Smaller medtechs soar in ’17 but could now be too expensive

Many small groups are up thanks to takeover speculation, and this may end up being self-defeating.

If Align Technology’s 131% share price rise across the past year was impressive, just look at Exact Sciences. The mid-cap diagnostics group nearly quadrupled in value last year, and the overall performance of both mid- and small-cap medtechs indicates that 2017 was a bumper year for investors (see tables below).

But every silver lining has a cloud. The mounting valuations of device makers in this size bracket surely decrease their chances of being acquired by larger groups. In an industry traditionally fuelled by takeovers this could limit the pace of new products coming to market. The irony is that many of these stocks have risen precisely because investors believe the companies might be bought.

Exact, however, is not one of them. An acquisition was last rumoured in summer 2016, with Illumina cast as the buyer. No such deal having emerged, Exact has instead risen spectacularly in value thanks to aggressively chasing widespread reimbursement for its sole product, the colon cancer test Cologuard.

Mid cap ($2.5-10bn) medtech companies: top risers and fallers in 2017
  Share price Market capitalisation ($bn)
  12-mth change YE 2017 12-mth change
Top 5 risers      
Exact Sciences 293% 6.3 4.8
Ambu  98% 3.8 1.8
Insulet 83% 4.0 1.9
Fisher & Paykel Healthcare 68% 5.8 2.3
Abiomed 66% 8.3 3.4
       
Top 5 fallers   YE 2017 ($bn)  12-mth change ($m)
Getinge  (19%) 3.7 14*
Elekta  (16%) 3.1 (315)
Nuvasive  (13%) 3.0 (410)
Convatec  (6%) 5.3 (332)
Dexcom  (4%) 5.0 (59)
*Getinge carried out a share issue in September which caused its market cap to rise. Source: EvaluateMedtech.

Private US insurers including Blue Cross Blue Shield and United Healthcare decided to cover the product, and in April Cologuard was added to the star ratings programme for Medicare Advantage plans, strongly incentivising payers to offer it to patients. By October Exact said that 87% of all addressable Americans had coverage for the test.

Combined with a TV ad campaign, this resulted in the use of Cologuard picking up fast. Around 161,000 tests were processed in the third quarter of 2017, an increase of 136% from Q3 2016. At $73m, third-quarter revenues were up 158%.

Despite this the company is still not profitable. It is hiring new sales staff as fast as it can interview them and investors will surely become wary if this situation continues much longer. With a market cap of $6.9bn, Exact Sciences ended 2017 trading at an astonishing multiple of 24x estimated FY2017 sales.

Still, there are around 80 million people in the world who are eligible for colorectal cancer screening, and Exact reckons it can capture around 40% of them. It sold Cologuard at an average of $451 per test in 3Q ’17, and screening is recommended every three years, so if it were to reach this 32 million-strong patient population its annual revenue could approach $5bn. Another quadrupling of the share price in 2018 is unlikely, but cannot be entirely ruled out.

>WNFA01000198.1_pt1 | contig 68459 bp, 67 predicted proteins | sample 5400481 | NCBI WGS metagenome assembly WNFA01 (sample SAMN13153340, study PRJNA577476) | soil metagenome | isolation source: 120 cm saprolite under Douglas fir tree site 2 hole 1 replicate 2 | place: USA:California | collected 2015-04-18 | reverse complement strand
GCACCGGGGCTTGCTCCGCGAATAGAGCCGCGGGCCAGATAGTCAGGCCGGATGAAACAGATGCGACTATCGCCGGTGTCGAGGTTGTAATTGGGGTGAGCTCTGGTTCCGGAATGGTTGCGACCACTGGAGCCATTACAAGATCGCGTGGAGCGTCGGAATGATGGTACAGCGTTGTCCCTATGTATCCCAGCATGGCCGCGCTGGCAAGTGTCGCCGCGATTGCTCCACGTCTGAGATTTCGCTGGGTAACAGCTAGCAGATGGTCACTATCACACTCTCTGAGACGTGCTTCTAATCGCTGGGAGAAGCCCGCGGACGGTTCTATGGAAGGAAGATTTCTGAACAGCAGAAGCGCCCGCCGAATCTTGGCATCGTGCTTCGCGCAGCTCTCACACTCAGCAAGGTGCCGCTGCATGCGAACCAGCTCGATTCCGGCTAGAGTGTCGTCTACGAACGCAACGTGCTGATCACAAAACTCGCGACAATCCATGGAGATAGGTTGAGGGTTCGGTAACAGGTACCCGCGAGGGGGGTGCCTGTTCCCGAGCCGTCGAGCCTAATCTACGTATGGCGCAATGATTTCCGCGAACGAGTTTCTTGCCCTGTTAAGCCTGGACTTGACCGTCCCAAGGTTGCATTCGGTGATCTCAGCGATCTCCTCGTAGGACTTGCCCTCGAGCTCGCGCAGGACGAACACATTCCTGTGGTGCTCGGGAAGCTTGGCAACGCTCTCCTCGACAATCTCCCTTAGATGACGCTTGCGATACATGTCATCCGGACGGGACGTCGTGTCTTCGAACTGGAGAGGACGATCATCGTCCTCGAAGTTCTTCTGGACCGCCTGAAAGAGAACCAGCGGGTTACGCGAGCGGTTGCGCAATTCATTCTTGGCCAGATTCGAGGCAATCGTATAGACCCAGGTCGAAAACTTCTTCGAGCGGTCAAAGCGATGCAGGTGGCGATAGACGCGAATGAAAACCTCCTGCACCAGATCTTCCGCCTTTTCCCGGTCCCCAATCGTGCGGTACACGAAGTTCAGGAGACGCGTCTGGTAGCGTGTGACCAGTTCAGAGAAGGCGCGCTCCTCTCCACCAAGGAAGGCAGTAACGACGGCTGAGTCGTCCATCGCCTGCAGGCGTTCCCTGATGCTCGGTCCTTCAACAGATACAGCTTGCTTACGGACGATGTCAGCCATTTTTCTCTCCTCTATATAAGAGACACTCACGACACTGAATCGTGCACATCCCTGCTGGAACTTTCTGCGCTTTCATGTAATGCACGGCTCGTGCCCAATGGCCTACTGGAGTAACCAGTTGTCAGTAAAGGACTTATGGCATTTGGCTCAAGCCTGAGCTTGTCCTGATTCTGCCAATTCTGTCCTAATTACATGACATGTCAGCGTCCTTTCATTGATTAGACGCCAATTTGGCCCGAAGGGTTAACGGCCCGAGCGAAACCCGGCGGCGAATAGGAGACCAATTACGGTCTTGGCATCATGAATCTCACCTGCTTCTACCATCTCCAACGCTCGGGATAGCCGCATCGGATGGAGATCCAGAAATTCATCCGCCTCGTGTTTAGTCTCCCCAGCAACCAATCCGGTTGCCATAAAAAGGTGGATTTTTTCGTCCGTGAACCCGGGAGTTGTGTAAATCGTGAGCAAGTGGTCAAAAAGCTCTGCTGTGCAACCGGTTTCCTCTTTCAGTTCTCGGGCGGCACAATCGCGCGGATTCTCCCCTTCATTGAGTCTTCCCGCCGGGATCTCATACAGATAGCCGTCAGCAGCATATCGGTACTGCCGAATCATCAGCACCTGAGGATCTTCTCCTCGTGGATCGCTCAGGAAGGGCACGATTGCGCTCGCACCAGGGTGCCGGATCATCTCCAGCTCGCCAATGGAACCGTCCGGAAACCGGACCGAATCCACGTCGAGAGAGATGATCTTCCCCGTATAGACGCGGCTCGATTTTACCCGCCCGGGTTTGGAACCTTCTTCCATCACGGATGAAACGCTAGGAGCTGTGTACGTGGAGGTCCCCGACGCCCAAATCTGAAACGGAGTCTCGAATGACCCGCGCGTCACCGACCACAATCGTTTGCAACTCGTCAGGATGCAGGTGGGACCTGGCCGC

Holding its nerve

Exact may not have risen on takeover talk, but Axogen surely has. The company makes tissue-based nerve grafts including the off-the-shelf extracellular matrix allograft Avance, used to repair defects in the peripheral nerves, and the porcine grafts Nerve Connector and Nerve Protector.

Being highly commoditised, the orthopaedics and surgery sectors see a fair amount of M&A activity as larger groups buy in more innovative technologies to try to differentiate their offerings from their competitors’. So who might buy Axogen? Stryker was highly acquisitive in 2016 and having reined itself in last year it could once again be on the hunt for new deals in 2018.

Other companies that have been mooted as potential acquirers include Zimmer Biomet, Orthofix or Integra Life Sciences. But as with Exact, the risk of Axogen proving too expensive is growing – at the end of 2017 its valuation was 16x its forecast 2017 sales – and again, it has not yet made a profit.

Small cap ($250m-2.5bn) medtech companies: top risers and fallers in 2017
  Share price Market capitalisation ($m)
  12-mth change YE 2017 12-mth change
Top 5 risers      
Axogen 214% 965 669
Intersect ENT 168% 954 608
Cutera 161% 628 395
Novocure 140% 1,805 1124
Mazor Robotics  135% 1,344 822
       
Top 5 fallers      
IBA Group (43%) 841 (524)
Modern Dental Group (24%) 277 (90)
Natera (23%) 483 (130)
Cerus (22%) 386 (64)
Asahi Intecc (18%) 2,219 (715)
Source: EvaluateMedtech.

Intersect ENT received US approval for its nasal implant last month, just a week after Stryker bought another maker of nasal devices, Entellus Medical (Timing of Intersect ENT’s approval is on the nose, December 12, 2017). And Novocure’s shares leapt 37% back in April when its Optune device was shown to increase survival in glioblastoma, even though it was already approved for the intractable brain cancer.

And Mazor Robotics is already partnered with Medtronic; many investors will be holding out hope that the world’s biggest medtech will buy Mazor outright to aid its attempts to pry some of the robotic surgery market out of Intuitive Surgical’s grasp.

Reasons for acquirers to swoop on these mid- and small-cap companies are not hard to find. But investors piling in in the hope of an acquisition may find that they themselves have driven potential buyers away.

To contact the writer of this story email Elizabeth Cairns in London at elizabethc@epvantage.com or follow @LizVantage on Twitter

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